EEOC: Request to Repay a Debt For Overpayment of $103,321 Is Not Reprisal

 

EEOC Appeal No. 2020001986

The issue is whether Complainant established that the Agency discriminated against him in reprisal for prior protected EEO activity when it requested that he repay a debt.

At the time of events giving rise to this complaint, Complainant worked in a temporary position as a Regional Federal Benefits Officer at the Agency’s U.S. Embassy in Mexico City, Mexico. Complainant stated that he served in this position from October 3, 2010, through August 3, 2013. Report of Investigation (ROI) at 62. Complainant returned to the Social Security Administration (SSA), effective August 3, 2013. ROI at 40.

Complainant stated that the Agency continued to pay his full salary from August 3, 2013, through August 3, 2014, which was in addition to his regular salary from the SSA. ROI at 65. On August 20, 2014, the Agency signed the Notification of Personnel Action (“SF-50”) on the Termination of Complainant’s appointment, effective August 3, 2013. ROI at 97.

On October 13, 2015, the Agency informed Complainant that it had completed its review of his account and determined that Complainant was overpaid by a gross amount of $128,894.94, and that Complainant needed to repay a net amount of $103,928.94. ROI at 110-13. On November 1, 2015, Complainant submitted a request for a waiver of the entire debt. ROI at 105-09. On November 6, 2015, the Agency informed Complainant that his request was under review, and that the debt collection was suspended pending the review. ROI at 120.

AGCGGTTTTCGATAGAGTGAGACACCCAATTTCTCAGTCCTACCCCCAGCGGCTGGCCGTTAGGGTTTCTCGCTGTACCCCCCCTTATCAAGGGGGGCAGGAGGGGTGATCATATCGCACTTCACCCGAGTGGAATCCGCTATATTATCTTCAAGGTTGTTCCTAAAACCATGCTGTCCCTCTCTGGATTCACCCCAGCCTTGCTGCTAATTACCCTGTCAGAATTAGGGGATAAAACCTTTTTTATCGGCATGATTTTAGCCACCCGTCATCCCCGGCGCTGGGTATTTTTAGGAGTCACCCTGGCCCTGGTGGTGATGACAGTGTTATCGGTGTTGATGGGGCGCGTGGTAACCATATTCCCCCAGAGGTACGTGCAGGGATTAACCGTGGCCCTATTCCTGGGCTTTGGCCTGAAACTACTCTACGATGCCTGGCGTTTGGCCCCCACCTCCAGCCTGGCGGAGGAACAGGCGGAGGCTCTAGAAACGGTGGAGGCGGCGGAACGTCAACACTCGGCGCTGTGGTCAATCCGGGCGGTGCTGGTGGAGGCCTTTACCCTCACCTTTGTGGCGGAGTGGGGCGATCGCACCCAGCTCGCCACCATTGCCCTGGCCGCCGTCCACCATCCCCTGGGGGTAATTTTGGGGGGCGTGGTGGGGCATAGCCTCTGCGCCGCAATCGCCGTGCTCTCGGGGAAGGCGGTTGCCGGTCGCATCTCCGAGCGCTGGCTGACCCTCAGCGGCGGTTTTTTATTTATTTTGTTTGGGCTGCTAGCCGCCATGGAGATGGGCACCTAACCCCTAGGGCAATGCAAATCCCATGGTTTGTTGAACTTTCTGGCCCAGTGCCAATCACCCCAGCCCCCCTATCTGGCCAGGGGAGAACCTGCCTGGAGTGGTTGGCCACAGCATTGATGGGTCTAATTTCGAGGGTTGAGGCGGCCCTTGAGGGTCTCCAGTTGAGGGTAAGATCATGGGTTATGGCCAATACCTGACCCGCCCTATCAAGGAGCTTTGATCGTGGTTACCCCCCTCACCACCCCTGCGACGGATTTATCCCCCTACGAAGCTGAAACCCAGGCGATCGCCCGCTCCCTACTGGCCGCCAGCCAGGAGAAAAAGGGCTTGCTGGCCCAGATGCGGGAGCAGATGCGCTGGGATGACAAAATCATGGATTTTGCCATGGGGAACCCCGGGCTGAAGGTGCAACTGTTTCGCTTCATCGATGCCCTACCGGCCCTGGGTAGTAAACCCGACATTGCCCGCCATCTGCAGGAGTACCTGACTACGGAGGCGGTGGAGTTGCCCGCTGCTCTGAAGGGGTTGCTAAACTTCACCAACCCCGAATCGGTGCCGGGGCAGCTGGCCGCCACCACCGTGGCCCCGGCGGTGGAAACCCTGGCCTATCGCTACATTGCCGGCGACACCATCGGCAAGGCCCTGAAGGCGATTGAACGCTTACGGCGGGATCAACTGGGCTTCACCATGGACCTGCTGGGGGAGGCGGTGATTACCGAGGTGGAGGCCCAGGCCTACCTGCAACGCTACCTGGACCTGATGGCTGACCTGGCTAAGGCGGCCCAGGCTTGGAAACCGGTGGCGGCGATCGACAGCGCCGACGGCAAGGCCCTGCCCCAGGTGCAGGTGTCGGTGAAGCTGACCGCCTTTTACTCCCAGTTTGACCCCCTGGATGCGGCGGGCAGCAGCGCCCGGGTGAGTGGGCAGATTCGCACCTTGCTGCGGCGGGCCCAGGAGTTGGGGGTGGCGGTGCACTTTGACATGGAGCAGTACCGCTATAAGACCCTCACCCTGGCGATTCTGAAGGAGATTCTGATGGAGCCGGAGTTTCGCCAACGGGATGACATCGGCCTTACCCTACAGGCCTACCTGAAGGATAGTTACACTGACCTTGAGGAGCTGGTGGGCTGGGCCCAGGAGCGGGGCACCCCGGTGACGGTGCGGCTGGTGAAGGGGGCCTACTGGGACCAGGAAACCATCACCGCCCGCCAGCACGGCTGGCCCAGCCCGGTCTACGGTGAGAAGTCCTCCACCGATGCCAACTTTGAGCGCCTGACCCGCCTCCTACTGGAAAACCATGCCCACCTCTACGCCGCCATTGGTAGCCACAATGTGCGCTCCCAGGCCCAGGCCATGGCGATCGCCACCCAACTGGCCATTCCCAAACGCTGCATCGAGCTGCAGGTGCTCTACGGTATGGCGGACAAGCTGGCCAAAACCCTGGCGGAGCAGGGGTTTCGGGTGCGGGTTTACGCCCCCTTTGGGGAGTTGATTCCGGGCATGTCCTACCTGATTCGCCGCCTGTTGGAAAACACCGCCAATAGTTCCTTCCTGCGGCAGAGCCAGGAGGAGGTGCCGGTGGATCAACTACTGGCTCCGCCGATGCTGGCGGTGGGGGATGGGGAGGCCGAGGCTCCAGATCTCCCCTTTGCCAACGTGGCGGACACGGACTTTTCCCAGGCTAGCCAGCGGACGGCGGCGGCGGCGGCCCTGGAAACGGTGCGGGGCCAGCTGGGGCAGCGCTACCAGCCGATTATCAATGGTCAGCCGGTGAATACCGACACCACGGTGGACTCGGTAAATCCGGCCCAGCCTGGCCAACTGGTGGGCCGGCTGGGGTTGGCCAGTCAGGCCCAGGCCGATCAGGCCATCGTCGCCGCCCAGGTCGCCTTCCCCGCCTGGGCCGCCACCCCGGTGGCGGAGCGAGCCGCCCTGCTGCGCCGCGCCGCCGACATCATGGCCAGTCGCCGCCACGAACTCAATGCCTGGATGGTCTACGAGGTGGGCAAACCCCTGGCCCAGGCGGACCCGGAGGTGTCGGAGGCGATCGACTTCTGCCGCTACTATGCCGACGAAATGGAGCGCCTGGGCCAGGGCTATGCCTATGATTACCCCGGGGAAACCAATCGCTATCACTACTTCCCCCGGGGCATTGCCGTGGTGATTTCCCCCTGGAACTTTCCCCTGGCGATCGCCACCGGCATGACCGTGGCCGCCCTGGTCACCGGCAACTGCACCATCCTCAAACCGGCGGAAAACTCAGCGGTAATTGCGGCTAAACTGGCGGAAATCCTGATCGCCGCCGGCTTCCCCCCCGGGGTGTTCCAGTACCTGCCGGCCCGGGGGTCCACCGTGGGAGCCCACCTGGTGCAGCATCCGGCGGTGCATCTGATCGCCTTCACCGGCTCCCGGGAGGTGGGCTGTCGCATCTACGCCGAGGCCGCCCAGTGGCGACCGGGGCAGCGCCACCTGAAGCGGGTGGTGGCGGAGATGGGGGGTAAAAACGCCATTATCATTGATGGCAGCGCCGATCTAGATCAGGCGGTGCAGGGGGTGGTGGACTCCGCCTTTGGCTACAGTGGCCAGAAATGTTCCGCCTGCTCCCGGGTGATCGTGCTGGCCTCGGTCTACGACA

On March 28, 2019, the Associate Comptroller (AC) issued a decision denying Complainant’s request for a waiver of the debt because he was not eligible for a waiver under 5 U.S.C. § 5584. AC noted that the overpayment was caused by an administrative error, but it did not relieve Complainant of his responsibility to repay the debt. AC determined that the correct amount of the overpayment was $103,321.00. ROI at 145-53. On May 13, 2019, the Agency approved Complainant’s request for an installment payment plan of $1,501.00 per month for 49 months, with a final payment of $1,453.04. ROI at 94-95.

On May 17, 2019, Complainant filed an EEO complaint alleging that the Agency discriminated against him in reprisal for prior protected EEO activity (Case No. HQ-13-0804-SSA)2 when as recently as April 10, 2019, he was requested to repay a debt stemming from his assignment in Mexico.3
[…]
AC stated that a waiver may not be granted if there exists an “indication of fraud, misrepresentation, or lack of good faith on the part of the employee” and that fault was considered to have existed if the employee knew, or should have known, through an exercise of due diligence that an error occurred but failed to take action, under 5 U.S.C. § 5584. AC stated that Complainant indicated that he received every Earnings and Leave statement from August 2013 through August 2014, while no longer working for the Agency. AC stated that an employee is responsible for verifying the accuracy of the Earnings and Leave statements and reporting errors in a timely manner. ROI at 882.
[…]
While Complainant stated that he believed that the payment was possibly a means to allocate remedies for his prior EEO complaint, Complainant did not prevail on his complaint and was not awarded any remedies. As such, we find that Complainant did not establish that the Agency retaliated against him for his prior protected EEO activity when it requested that Complainant repay a debt stemming from his assignment in Mexico.

Based on a thorough review of the record and the contentions on appeal, including those not specifically addressed herein, we AFFIRM the Agency’s final decision finding that Complainant did not establish that the Agency discriminated against him in reprisal for prior protected EEO activity when it requested that he repay a debt.

 

Click to access 2020001986.pdf

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